The French government confirmed last week that winemakers in Cognac will lose their historic right to cépage à double fin.
Until now, growers in the Charente, France’s third biggest wine area, have been able to decide after harvest whether to put their grapes into Cognac, Pineau de Charentes, vin de pays, table wines, sparkling wines or spirits – rather than before the growing season. Any excess could then be sent to Brussels for distillation.
With the facility for EU distillation now withdrawn, this approach to winemaking has also come to an end, Dominique Bussereau, France’s agriculture minister, has announced.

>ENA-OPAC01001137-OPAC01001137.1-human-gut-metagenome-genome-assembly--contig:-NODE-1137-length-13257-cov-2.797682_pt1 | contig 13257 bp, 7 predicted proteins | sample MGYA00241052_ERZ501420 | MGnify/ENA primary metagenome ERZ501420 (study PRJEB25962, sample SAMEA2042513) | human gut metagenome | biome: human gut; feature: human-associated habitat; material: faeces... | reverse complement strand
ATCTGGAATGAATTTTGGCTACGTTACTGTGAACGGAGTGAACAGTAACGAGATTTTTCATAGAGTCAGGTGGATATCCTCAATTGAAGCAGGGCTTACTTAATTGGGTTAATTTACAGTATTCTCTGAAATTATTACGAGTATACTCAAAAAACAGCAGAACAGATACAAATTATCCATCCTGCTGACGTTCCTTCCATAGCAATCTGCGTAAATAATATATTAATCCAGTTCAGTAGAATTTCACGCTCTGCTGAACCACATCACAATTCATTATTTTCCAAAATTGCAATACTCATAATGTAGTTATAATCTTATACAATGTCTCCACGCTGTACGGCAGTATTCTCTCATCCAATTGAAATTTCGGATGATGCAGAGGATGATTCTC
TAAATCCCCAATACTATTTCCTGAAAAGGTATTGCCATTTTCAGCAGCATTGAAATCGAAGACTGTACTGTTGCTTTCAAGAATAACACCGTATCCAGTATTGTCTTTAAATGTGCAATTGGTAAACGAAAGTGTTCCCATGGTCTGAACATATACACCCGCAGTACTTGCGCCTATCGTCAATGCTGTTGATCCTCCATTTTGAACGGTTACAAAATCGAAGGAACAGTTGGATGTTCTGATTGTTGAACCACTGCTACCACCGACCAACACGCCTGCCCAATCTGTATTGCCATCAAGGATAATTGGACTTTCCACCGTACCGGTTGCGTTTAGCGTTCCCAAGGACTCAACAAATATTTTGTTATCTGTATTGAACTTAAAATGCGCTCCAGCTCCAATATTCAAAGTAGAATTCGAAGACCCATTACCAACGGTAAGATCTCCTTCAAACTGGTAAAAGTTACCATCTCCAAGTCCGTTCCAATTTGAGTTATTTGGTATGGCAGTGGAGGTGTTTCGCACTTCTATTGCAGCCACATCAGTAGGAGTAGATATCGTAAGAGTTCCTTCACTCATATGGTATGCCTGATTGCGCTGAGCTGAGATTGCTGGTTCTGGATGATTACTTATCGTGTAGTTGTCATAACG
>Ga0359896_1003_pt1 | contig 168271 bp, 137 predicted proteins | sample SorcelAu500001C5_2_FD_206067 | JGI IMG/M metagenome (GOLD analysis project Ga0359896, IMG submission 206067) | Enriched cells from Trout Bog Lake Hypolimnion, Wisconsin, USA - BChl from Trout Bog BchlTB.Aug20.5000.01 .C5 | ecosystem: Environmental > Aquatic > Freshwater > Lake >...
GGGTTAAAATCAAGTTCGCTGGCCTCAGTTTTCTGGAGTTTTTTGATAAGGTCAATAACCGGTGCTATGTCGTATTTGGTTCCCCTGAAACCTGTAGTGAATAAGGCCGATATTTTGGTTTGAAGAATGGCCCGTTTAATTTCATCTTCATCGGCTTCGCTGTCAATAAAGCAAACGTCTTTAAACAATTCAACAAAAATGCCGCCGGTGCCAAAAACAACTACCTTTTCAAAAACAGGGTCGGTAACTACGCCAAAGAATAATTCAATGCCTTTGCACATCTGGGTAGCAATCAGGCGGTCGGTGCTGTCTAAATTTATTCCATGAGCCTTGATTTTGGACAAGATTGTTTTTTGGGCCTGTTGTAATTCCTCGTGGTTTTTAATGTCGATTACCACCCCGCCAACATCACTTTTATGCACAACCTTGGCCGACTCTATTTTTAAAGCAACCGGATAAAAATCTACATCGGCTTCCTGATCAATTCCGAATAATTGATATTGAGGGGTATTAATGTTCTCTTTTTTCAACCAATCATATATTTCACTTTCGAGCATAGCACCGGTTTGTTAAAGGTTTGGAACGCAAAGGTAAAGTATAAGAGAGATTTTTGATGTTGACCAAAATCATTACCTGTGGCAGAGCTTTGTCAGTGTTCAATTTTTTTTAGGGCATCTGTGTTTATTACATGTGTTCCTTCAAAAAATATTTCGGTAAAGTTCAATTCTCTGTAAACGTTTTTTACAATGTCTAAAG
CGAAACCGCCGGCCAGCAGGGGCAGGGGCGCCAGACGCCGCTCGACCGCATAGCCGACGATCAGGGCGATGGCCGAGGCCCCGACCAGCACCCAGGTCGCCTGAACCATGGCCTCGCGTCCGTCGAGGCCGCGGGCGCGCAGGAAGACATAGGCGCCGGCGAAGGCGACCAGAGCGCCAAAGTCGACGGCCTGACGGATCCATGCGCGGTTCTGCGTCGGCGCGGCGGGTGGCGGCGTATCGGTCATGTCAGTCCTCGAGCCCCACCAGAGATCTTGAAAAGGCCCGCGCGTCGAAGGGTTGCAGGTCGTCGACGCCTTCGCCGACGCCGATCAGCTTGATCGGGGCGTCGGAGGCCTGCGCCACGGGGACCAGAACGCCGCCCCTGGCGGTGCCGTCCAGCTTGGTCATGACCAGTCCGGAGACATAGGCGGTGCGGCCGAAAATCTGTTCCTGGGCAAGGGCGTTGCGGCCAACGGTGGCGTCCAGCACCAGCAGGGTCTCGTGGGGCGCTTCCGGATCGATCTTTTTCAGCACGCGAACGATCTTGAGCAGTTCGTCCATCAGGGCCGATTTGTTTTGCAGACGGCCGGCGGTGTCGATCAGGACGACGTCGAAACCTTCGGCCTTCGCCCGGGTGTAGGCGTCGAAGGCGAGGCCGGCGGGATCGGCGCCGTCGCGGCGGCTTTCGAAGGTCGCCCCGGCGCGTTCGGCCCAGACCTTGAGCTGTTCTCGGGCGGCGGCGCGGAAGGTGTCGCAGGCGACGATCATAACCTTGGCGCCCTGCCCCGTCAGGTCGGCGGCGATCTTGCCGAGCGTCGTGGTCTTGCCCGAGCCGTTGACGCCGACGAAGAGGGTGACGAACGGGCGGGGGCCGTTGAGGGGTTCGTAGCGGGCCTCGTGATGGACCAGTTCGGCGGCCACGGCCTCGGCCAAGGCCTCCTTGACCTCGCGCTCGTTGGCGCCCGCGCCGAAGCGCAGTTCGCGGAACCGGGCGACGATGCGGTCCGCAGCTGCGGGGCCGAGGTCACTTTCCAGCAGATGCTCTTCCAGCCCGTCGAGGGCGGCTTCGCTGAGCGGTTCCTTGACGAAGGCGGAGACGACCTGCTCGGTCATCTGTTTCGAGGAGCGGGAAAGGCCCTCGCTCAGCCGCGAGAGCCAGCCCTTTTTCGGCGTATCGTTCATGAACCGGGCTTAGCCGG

From 1 August 2007 the Charente will be brought in line with the rest of France, with specific rules governing yields, grape varieties, vineyard practices for Cognac, and for each of the possible end products.
Wine makers will declare their intentions for three or four successive years at a time – although still with the possibility of modifying their position each year, as long as it is done in advance of harvest.
‘Not all of our producers are happy, but it will make the image of our area far less confusing, and raise quality across the board.’ Alain Philippe, director of BNIC (Bureau National Interprofessional du Cognac), told decanter.com.
Written by Jane Anson in Bordeaux